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ClickOnce Security

Brian Noyes discusses different aspects of deployment security and gives you a solid understanding of what protections ClickOnce provides and how you can customize those protections to suit the needs of your particular application.
This chapter is from the book

WHEN PLANNING FOR DEPLOYMENT, you need to consider a number of different aspects with respect to security. You need to consider

  • How to protect the client machine from being compromised by your application's installation or execution
  • How to protect the application files from being tampered with on the deployment server
  • How to implement authentication and authorization based on the user's identity
  • What you want to allow the application to do based on the identity of the application publisher

ClickOnce, the .NET Framework, and the Windows operating system provide facilities to address all of these considerations. This chapter will discuss these different aspects and give you a solid understanding of what protections ClickOnce provides, and how you can customize those protections to suit the needs of your particular application.

ClickOnce Security Overview

ClickOnce is designed to be a trustworthy deployment mechanism for smart client applications. This means that ClickOnce is designed to protect the client machine from being harmed by applications that it deploys. ClickOnce provides protection for the client machine at install time and at runtime, ensures that the client machine and users can identify who the publisher of the application is, and protects the application's files to ensure than no one can tamper with them after the publisher has published the application.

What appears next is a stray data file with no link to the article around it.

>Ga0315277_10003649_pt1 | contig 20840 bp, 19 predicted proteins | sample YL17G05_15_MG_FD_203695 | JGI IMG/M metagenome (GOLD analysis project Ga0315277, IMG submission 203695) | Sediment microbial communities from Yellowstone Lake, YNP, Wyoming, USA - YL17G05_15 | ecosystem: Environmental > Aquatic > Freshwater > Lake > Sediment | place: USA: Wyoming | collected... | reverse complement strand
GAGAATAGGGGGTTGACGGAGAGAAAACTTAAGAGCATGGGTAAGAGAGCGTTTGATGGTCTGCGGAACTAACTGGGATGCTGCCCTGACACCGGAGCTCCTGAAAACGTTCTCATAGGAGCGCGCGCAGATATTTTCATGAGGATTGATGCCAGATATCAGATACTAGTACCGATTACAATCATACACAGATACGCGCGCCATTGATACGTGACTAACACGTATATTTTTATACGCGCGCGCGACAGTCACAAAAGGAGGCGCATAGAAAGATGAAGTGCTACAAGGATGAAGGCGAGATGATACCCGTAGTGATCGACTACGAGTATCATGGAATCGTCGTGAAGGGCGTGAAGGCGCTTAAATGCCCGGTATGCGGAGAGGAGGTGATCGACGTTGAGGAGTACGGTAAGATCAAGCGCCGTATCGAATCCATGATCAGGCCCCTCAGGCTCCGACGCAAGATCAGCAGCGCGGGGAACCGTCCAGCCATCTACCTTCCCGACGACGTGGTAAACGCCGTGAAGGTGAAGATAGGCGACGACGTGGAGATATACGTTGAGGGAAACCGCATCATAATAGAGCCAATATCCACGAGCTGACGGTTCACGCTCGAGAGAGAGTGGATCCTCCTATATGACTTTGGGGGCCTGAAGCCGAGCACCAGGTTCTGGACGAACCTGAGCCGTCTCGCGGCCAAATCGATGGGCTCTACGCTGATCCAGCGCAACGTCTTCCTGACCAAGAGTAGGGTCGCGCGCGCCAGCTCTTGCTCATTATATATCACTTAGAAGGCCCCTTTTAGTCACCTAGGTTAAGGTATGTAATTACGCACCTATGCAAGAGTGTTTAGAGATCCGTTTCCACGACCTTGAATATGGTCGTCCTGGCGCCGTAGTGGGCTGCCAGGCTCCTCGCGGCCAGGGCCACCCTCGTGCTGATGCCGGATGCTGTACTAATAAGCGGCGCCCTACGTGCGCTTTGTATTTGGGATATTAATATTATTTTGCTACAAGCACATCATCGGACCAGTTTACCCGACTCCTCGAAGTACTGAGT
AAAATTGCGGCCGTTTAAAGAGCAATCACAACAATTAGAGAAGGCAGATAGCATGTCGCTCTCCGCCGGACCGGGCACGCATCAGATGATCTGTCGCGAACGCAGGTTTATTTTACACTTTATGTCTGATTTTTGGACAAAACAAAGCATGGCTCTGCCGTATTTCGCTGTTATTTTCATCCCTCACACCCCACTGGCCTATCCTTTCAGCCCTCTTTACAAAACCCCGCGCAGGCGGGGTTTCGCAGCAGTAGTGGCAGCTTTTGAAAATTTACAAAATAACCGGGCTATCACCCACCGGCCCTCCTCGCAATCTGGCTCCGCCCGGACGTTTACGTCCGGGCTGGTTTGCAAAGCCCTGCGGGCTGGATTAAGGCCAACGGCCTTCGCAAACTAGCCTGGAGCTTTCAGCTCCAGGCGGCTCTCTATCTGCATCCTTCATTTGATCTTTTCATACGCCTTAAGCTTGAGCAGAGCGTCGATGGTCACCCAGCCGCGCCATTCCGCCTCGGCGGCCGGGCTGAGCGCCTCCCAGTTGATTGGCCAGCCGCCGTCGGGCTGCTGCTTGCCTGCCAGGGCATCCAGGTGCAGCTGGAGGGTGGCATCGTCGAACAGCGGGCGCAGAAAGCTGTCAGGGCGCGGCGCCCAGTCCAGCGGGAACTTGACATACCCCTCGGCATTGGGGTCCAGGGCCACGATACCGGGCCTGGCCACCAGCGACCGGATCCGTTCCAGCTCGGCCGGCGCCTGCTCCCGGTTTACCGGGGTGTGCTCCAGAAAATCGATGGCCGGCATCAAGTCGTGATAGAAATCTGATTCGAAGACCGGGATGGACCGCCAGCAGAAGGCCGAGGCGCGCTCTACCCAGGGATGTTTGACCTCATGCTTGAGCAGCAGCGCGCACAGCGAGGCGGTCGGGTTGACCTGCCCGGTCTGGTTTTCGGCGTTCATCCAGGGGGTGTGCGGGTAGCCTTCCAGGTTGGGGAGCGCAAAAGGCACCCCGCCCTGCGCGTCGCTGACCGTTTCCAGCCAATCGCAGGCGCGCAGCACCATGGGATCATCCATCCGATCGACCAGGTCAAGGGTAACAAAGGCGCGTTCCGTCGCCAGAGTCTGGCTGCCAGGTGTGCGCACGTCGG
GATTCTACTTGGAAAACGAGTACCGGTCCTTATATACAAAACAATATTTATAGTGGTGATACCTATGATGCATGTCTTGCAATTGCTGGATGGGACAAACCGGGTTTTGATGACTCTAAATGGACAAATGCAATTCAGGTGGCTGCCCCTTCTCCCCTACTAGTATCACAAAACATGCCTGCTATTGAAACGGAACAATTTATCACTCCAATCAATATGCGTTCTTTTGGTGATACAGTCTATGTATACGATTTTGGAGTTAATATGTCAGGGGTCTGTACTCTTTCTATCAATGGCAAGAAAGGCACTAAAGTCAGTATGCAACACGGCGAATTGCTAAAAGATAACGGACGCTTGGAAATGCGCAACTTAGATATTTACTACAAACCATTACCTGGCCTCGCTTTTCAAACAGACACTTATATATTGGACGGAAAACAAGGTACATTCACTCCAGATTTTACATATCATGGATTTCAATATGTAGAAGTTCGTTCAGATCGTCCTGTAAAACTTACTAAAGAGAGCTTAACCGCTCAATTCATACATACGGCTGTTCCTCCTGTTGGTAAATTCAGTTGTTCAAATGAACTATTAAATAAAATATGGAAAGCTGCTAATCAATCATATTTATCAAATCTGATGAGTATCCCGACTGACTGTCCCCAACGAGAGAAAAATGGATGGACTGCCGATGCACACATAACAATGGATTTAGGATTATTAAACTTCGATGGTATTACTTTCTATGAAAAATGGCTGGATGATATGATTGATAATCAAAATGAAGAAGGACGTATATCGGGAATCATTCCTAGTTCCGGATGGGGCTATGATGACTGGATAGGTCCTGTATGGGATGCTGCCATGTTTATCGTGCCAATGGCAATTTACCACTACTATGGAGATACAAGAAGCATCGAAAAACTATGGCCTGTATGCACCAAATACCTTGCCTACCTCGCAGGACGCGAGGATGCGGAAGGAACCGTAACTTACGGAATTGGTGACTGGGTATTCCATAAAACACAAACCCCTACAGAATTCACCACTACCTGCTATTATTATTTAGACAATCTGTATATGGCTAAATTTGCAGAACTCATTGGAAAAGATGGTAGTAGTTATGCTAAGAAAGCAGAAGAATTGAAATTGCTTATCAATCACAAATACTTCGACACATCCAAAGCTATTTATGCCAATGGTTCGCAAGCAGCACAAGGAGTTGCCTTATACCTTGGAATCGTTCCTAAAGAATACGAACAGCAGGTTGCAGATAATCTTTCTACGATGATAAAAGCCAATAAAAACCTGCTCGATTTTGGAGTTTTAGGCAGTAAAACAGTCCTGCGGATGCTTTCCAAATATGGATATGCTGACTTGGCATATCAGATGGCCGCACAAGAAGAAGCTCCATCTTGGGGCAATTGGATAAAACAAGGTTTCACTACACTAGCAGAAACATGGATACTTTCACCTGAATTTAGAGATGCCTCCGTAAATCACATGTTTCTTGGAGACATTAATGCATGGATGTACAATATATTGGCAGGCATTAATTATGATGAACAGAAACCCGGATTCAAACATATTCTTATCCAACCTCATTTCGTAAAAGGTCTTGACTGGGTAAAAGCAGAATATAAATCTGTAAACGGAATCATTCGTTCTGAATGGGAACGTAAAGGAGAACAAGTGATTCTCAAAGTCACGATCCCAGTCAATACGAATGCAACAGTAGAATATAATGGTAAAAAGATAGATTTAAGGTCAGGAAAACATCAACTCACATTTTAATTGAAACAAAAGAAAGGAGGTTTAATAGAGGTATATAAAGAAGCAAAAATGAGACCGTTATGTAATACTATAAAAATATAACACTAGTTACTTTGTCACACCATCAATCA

ClickOnce runtime protection is based on the application's identity, not on the user. ClickOnce is specifically designed to enable low-privilege users to deploy and launch smart client applications without administrator intervention. The user identity is not used directly by ClickOnce in any way. However, that does not mean that your ClickOnce application will be unprotected with respect to user privileges either. You can take advantage of .NET role-based security to prevent users from using functionality in your application if they do not have sufficient rights. Additionally, the client machine's operating system will still enforce access controls based on the logged-in user, such as limiting access to files, folders, or the registry if the user is not part of the access control list for those resources.

ClickOnce Deployment-Time Protections